What does need passage through Parliament is the "enabling legislation" being amendments to existing legislation to give effect to the ChAFTA.  In our industry the main enabling legislation are amendments to the Customs Act 1901 and to the Customs Tariff Act 1995 to give effect to the tariff reductions and introduce provisions on the Rules of Origin and other related provisions.   These Bills need to pass through both Houses of Parliament and are often subject to Inquiries in the Senate which allows technical "customs" matters to be debated along with further debate on ChAFTA itself and its merits.  There can also be more than one Inquiry in the Senate with Committees on Law, Trade and Economics being involved and I have made submissions to all Inquiries for other FTA and appeared before most of them which can be interesting.  The process also leads to heavy political debate and negotiation which will occur in this case as the Government needs to secure the endorsement of other members of the Senate to pass the enabling Bills.  There will also be further regulations and amending regulations introduced to give effect to some of the provisions of the ChAFTA.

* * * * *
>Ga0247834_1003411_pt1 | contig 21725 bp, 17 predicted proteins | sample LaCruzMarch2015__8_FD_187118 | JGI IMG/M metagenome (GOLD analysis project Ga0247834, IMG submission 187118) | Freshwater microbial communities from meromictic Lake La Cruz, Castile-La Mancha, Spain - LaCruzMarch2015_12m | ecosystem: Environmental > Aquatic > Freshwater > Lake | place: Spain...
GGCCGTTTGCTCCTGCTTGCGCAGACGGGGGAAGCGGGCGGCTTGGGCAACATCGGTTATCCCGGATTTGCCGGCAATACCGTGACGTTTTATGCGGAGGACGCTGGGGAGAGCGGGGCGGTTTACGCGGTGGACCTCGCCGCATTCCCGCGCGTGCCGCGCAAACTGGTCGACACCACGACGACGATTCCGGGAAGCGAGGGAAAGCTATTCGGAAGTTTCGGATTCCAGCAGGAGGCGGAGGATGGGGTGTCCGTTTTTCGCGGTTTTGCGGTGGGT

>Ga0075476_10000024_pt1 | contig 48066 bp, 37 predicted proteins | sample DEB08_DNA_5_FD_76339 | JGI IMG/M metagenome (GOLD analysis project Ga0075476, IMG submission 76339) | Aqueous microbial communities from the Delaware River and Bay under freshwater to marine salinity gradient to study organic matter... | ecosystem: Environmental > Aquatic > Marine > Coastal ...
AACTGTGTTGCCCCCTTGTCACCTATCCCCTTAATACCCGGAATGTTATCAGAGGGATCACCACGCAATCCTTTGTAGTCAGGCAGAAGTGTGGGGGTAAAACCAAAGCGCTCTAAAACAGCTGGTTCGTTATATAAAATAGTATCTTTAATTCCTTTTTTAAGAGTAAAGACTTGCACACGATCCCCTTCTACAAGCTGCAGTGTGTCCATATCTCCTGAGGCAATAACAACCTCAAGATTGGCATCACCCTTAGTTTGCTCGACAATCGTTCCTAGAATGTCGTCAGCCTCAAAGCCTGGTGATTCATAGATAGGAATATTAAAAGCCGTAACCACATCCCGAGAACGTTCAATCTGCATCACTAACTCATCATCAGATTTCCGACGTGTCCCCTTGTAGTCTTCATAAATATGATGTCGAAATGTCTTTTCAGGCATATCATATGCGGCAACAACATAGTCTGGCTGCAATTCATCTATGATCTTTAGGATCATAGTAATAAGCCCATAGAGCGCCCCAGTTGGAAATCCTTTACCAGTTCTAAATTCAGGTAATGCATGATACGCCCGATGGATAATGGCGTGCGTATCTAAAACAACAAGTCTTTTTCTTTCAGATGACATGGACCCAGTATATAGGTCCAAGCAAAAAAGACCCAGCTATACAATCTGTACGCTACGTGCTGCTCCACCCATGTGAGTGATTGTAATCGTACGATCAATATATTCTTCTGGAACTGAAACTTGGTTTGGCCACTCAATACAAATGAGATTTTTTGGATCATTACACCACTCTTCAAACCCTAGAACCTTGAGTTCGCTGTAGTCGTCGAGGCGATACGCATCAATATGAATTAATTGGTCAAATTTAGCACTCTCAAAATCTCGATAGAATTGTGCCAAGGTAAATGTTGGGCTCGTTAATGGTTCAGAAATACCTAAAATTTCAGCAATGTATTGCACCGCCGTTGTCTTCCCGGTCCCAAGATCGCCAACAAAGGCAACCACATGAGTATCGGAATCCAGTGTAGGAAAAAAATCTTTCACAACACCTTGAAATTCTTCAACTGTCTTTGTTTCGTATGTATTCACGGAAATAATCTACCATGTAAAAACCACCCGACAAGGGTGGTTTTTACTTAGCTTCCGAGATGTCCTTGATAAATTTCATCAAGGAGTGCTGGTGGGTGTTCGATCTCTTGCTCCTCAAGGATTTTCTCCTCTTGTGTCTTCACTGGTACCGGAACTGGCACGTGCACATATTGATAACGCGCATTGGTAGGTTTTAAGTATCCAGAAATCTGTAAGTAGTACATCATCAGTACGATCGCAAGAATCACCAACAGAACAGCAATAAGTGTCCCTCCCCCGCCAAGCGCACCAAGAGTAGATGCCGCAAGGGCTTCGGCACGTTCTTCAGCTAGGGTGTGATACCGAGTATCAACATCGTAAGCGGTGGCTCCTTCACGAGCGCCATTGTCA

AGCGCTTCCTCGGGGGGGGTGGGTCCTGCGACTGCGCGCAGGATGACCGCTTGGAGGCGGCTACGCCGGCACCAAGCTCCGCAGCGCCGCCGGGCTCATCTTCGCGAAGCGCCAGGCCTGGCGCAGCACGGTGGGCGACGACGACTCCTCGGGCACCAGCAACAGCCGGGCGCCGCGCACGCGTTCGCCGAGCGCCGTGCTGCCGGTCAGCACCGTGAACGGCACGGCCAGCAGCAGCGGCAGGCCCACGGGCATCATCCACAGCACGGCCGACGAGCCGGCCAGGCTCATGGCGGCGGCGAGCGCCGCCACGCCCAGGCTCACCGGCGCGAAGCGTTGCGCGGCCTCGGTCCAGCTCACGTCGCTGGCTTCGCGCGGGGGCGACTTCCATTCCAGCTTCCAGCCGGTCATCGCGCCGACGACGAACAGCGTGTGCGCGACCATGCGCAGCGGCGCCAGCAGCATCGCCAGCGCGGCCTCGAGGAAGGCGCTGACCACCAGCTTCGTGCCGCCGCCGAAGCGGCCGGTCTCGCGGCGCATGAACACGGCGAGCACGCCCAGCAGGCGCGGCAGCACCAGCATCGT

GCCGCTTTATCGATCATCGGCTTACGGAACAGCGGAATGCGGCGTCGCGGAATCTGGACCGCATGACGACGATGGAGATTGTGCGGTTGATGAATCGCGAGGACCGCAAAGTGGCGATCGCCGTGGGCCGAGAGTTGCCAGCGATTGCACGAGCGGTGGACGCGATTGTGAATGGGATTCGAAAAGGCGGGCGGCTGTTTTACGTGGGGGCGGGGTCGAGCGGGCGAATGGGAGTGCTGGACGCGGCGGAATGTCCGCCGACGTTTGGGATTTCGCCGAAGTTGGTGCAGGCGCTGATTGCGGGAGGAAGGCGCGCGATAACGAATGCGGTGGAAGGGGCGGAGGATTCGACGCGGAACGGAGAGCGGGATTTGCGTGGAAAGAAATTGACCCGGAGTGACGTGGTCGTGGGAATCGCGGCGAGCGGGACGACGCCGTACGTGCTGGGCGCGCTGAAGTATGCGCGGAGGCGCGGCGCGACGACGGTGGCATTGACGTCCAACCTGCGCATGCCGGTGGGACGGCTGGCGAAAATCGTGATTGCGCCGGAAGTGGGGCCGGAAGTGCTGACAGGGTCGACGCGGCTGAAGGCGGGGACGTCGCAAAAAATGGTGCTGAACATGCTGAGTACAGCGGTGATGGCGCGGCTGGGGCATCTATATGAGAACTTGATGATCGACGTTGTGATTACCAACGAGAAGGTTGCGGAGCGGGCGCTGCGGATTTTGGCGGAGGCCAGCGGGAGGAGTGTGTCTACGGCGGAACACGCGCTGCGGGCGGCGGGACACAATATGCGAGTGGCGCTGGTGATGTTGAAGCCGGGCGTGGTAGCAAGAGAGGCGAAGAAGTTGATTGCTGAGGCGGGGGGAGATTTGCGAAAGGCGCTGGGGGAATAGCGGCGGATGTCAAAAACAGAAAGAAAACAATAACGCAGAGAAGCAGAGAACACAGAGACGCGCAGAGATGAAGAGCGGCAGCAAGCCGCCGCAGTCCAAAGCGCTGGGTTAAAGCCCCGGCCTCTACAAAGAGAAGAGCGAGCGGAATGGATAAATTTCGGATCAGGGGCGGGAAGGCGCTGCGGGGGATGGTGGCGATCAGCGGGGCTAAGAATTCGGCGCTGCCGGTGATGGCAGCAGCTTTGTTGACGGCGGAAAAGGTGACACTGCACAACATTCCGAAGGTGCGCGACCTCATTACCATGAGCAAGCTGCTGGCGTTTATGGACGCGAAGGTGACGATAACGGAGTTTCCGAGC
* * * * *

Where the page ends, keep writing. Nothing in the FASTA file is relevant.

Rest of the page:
It is only when all the enabling legislation and regulations have been passed in Australia and when China has followed its own enabling process that the parties can exchange "Diplomatic Notes" to allow the ChAFTA to commence.  There is some urgency here so that ChAFTA can commence this year to allow a tariff reduction in Year 1 (2015) and a second tariff reduction in Year 2 (from 1 January 2016).